The U.S. Department of Health and Human Services, through the Health Resources and Services Administration, awarded $391,654 to River Valley Primary Care Services in Ratcliff to expand COVID-19 testing.
That latest award means the clinic has received $1,286,328 in funding during the COVID-19 pandemic.
The Ratcliff clinic has been tabbed for funding three times. Arkansas Senators and Congressmen announced in April the clinic was receiving $829,670 from HHS from the Coronavirus Aid, Relief, and Economic Security (CARES) Act.
According to a news release, the grant was to be used to support health centers' coronavirus detection, prevention, diagnostic and treatment efforts. The awards will also help maintain or increase capacity and staff.
In March, the clinic was awarded $65,004 to be used for screening and testing needs, acquiring medical supplies, or boosting telehealth capacity.
In the most recent funding announcement, 12 health centers in the state received $4,766,433 according to a news release. Across the nation, nearly $583 million was awarded to 1,385 HRSA-funded health centers in all 50 states, the District of Columbia, and eight U.S. territories to support their testing capacity.
About 88 percent of HRSA-funded health centers report testing patients, with more than 65 percent offering walk-up or drive-up testing. Health centers are currently providing more than 100,000 weekly COVID-19 tests in their local communities.
The funding for health centers is part of the Paycheck Protection Program and Health Care Enhancement Act signed into law by President Trump on April 24. The legislation provides funding for small businesses and individuals financially affected by COVID-19, additional funding for hospitals and healthcare providers, and increased testing capabilities to help track the spread and impact of the coronavirus.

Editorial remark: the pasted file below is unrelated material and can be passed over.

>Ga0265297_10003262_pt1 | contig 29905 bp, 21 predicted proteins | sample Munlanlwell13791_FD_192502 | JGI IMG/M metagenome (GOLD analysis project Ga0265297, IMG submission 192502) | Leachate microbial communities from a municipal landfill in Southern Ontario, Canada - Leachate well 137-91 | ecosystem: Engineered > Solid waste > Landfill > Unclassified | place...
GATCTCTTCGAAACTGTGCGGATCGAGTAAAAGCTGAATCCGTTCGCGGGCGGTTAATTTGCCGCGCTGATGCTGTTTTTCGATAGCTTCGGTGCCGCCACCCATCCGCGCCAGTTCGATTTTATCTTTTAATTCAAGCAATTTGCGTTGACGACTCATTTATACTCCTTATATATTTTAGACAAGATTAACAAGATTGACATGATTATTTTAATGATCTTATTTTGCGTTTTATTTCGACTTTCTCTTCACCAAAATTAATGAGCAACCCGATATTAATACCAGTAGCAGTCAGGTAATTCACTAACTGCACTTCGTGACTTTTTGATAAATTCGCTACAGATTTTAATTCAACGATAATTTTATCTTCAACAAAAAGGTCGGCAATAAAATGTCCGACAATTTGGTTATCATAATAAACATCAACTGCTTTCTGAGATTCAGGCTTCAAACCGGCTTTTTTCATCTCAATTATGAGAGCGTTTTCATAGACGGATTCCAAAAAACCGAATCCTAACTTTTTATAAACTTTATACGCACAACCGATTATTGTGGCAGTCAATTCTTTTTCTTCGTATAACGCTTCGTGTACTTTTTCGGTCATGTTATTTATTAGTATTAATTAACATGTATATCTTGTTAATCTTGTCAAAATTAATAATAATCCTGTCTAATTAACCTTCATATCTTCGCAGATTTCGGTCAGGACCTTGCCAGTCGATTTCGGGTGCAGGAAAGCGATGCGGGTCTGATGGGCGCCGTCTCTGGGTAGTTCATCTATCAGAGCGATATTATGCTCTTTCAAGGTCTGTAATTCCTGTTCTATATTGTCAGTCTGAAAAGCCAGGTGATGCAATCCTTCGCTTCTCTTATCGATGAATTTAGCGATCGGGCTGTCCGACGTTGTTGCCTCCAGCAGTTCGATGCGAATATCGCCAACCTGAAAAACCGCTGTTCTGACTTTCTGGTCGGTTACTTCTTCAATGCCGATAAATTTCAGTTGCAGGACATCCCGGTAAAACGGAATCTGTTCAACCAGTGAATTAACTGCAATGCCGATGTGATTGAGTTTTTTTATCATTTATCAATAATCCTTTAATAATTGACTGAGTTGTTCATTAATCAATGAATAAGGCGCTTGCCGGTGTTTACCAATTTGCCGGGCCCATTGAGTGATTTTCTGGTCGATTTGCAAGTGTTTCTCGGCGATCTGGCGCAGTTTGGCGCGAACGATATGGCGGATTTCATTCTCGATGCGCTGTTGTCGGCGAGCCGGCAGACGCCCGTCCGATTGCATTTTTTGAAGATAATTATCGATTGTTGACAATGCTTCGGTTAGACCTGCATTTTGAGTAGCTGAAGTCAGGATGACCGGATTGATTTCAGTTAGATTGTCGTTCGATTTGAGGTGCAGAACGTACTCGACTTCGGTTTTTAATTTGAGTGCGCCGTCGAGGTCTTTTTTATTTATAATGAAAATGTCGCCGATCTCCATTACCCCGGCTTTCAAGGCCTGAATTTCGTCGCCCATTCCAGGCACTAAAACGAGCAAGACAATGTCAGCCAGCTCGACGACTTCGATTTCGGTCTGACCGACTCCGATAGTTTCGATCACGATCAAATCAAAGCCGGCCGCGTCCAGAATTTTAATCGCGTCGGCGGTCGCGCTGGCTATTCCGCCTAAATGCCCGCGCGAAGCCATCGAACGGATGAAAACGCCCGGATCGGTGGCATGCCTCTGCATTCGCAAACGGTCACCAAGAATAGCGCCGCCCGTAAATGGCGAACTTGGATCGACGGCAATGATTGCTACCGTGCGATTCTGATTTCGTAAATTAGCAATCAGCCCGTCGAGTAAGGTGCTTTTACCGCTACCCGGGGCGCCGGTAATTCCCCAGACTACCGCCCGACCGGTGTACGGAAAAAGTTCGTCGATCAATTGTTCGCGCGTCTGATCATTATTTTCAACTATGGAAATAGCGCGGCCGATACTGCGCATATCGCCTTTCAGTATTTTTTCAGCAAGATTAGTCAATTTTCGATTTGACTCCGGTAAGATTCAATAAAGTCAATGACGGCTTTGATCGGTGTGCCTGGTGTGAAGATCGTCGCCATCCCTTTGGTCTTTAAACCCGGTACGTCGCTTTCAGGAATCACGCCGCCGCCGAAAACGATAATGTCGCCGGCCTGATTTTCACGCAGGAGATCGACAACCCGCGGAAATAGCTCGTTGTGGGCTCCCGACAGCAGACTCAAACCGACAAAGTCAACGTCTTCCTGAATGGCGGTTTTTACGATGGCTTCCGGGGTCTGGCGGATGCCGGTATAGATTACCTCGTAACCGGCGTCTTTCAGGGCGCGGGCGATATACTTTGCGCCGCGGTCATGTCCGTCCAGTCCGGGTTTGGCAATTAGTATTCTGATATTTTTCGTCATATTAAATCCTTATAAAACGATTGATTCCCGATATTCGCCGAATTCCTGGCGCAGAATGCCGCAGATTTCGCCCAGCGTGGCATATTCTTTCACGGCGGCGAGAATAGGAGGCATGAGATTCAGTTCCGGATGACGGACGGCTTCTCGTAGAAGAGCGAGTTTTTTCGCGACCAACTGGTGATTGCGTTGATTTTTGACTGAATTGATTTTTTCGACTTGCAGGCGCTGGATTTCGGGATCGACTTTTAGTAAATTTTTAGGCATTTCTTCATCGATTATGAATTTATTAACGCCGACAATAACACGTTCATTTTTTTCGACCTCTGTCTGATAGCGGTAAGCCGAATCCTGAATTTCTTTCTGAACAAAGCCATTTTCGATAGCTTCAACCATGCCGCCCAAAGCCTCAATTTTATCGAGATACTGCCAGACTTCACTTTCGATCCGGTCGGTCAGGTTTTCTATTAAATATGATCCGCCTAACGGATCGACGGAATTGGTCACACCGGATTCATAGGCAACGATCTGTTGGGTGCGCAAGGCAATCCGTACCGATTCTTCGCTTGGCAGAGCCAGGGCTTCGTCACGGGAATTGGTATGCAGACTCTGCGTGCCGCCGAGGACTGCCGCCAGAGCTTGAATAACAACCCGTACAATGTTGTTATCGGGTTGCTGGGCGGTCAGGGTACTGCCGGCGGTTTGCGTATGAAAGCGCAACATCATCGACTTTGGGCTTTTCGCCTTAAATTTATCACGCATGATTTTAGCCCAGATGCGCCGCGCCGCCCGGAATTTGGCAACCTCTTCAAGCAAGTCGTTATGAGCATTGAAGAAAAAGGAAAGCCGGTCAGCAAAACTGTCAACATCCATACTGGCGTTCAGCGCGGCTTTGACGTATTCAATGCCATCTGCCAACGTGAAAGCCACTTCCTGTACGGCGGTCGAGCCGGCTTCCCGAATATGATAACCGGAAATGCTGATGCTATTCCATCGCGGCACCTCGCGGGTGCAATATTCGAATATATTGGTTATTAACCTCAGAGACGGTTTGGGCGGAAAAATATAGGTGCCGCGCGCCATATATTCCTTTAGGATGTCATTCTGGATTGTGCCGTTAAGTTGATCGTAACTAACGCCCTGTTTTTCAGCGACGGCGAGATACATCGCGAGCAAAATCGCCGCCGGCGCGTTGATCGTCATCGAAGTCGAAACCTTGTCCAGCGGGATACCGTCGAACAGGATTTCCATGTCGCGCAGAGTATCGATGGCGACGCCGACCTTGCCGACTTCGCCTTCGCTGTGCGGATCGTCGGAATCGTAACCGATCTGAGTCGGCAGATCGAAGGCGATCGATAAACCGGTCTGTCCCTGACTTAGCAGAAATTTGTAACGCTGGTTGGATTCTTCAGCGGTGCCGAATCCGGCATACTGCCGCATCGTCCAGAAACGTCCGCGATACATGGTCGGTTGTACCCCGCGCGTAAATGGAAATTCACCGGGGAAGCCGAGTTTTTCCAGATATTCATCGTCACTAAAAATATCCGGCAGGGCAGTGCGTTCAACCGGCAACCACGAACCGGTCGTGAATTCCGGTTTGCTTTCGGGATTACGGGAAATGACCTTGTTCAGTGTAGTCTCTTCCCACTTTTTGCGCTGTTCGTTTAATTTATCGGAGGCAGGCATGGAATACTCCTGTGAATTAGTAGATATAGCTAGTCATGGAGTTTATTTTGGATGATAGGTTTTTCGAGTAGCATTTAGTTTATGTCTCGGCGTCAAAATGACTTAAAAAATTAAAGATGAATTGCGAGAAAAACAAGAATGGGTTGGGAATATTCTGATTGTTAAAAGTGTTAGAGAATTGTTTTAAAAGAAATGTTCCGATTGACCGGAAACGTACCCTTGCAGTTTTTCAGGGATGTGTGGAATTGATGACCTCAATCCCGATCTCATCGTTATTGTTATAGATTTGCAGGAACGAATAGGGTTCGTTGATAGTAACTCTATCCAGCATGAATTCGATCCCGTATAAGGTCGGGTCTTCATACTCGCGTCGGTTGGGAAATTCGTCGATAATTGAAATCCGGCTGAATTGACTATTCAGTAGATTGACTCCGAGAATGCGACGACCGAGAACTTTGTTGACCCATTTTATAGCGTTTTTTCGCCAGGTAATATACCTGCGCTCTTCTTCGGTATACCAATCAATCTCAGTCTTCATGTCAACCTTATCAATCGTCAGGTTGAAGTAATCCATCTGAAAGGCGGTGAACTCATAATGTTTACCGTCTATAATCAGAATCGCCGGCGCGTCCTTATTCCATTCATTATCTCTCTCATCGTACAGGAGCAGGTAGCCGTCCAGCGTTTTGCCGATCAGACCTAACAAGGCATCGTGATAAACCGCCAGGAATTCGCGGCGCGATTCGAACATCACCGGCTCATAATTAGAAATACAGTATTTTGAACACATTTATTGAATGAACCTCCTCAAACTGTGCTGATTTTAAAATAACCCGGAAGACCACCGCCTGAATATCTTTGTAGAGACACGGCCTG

"This new funding secured by President Trump will expand the work health centers are doing to test Americans for COVID-19," said HHS Secretary Alex Azar. "Widespread testing is a critical step in reopening America, and health centers are vital to making testing easily accessible, especially for underserved and minority populations. Further, because health centers can help notify contacts of patients who test positive, they will continue playing an important role in cooperating with state and local public health departments."
HRSA-funded health centers will use this funding to expand the range of testing and testing-related activities to best address the needs of their local communities, including the purchase of personal protective equipment; training for staff, outreach, procurement and administration of tests; laboratory services; notifying identified contacts of infected health center patients of their exposure to COVID-19; and the expansion of walk-up or drive-up testing capabilities.
"Health centers are a first line of defense, as they are testing for coronavirus and delivering high-quality primary care to our nation's most vulnerable populations," said HRSA Administrator Tom Engels. "In the fight against COVID-19, we must marshal all of our resources to keep Americans healthy and care for those who become ill."
Last week's investments built upon the $1.42 billion HRSA has awarded to health centers to address COVID-19, which will bring the Trump Administration's total COVID-19 investment in health centers to nearly $2 billion.